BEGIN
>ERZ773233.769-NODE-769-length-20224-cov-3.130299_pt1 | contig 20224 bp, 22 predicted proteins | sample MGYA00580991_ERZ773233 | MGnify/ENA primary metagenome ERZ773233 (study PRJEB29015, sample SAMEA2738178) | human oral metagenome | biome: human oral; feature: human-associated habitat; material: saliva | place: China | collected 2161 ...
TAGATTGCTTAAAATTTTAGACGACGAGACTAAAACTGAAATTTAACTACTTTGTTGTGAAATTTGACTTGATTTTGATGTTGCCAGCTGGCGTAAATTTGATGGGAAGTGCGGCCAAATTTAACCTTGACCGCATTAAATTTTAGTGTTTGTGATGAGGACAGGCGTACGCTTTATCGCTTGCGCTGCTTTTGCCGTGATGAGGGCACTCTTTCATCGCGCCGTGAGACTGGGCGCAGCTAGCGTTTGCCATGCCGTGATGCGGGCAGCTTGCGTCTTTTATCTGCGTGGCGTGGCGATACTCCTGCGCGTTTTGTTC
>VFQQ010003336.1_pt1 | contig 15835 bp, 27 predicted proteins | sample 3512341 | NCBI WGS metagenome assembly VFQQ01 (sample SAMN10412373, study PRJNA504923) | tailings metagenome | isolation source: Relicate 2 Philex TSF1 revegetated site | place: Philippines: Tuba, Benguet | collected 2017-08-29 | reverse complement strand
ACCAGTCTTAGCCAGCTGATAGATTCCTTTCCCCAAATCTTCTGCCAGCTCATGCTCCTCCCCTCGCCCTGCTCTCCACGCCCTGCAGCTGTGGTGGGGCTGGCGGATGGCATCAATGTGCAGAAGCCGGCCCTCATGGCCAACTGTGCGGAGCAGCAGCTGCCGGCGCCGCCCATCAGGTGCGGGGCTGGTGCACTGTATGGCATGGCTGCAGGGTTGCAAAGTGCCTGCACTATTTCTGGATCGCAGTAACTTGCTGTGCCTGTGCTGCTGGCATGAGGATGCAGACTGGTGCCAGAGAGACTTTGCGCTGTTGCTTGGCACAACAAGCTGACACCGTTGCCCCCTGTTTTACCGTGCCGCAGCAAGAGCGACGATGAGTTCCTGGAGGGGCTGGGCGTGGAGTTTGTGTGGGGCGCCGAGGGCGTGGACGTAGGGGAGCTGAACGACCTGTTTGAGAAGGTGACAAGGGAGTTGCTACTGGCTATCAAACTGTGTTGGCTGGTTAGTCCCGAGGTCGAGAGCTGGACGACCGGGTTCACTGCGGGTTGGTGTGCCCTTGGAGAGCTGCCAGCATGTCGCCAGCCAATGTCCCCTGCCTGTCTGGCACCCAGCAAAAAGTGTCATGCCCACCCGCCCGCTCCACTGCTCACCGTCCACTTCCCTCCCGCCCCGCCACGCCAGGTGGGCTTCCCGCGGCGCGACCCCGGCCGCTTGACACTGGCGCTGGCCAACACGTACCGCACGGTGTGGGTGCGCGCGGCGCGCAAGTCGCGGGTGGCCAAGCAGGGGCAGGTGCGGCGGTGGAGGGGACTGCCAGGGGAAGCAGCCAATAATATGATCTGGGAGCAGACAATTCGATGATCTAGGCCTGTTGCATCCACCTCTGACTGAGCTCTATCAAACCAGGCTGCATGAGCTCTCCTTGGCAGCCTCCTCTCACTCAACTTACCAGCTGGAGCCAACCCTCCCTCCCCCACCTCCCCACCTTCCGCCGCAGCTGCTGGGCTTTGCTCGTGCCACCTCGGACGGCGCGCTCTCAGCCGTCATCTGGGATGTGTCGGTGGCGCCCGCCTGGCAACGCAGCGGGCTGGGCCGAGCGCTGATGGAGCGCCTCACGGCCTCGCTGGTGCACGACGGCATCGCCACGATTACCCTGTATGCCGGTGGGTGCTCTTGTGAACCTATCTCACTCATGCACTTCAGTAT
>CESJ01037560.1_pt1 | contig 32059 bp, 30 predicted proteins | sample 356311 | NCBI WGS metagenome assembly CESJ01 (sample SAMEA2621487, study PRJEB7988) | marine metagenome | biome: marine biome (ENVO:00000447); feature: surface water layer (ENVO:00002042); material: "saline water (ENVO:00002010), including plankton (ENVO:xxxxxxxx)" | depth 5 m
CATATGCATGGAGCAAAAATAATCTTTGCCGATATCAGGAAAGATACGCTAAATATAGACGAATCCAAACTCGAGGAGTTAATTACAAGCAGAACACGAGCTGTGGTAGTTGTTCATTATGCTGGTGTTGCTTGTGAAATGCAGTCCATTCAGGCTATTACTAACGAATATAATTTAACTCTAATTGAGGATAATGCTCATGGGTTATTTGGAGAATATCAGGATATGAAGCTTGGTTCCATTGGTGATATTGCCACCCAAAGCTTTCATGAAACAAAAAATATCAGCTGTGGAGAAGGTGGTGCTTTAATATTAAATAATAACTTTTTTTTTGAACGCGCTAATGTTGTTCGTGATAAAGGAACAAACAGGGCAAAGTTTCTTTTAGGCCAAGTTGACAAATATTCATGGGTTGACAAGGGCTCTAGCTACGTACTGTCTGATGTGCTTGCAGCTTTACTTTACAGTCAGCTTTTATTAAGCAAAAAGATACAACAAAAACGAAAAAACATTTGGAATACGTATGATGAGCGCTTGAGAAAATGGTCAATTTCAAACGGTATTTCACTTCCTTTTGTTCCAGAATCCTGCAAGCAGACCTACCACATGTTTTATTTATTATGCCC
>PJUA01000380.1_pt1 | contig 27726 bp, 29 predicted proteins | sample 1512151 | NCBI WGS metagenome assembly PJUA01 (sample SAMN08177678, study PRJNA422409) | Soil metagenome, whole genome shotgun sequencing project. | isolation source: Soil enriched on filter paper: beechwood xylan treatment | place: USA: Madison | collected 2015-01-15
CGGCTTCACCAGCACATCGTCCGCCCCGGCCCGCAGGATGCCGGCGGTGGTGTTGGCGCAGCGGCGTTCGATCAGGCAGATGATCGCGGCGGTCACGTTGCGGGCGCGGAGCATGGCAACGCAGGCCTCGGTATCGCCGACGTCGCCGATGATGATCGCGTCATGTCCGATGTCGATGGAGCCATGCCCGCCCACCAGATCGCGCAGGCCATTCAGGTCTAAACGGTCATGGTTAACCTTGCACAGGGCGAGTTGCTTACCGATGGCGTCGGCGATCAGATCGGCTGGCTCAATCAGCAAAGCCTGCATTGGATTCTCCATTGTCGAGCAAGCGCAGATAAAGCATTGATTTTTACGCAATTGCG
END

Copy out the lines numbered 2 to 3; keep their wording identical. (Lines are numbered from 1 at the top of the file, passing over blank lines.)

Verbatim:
TAGATTGCTTAAAATTTTAGACGACGAGACTAAAACTGAAATTTAACTACTTTGTTGTGAAATTTGACTTGATTTTGATGTTGCCAGCTGGCGTAAATTTGATGGGAAGTGCGGCCAAATTTAACCTTGACCGCATTAAATTTTAGTGTTTGTGATGAGGACAGGCGTACGCTTTATCGCTTGCGCTGCTTTTGCCGTGATGAGGGCACTCTTTCATCGCGCCGTGAGACTGGGCGCAGCTAGCGTTTGCCATGCCGTGATGCGGGCAGCTTGCGTCTTTTATCTGCGTGGCGTGGCGATACTCCTGCGCGTTTTGTTC
>VFQQ010003336.1_pt1 | contig 15835 bp, 27 predicted proteins | sample 3512341 | NCBI WGS metagenome assembly VFQQ01 (sample SAMN10412373, study PRJNA504923) | tailings metagenome | isolation source: Relicate 2 Philex TSF1 revegetated site | place: Philippines: Tuba, Benguet | collected 2017-08-29 | reverse complement strand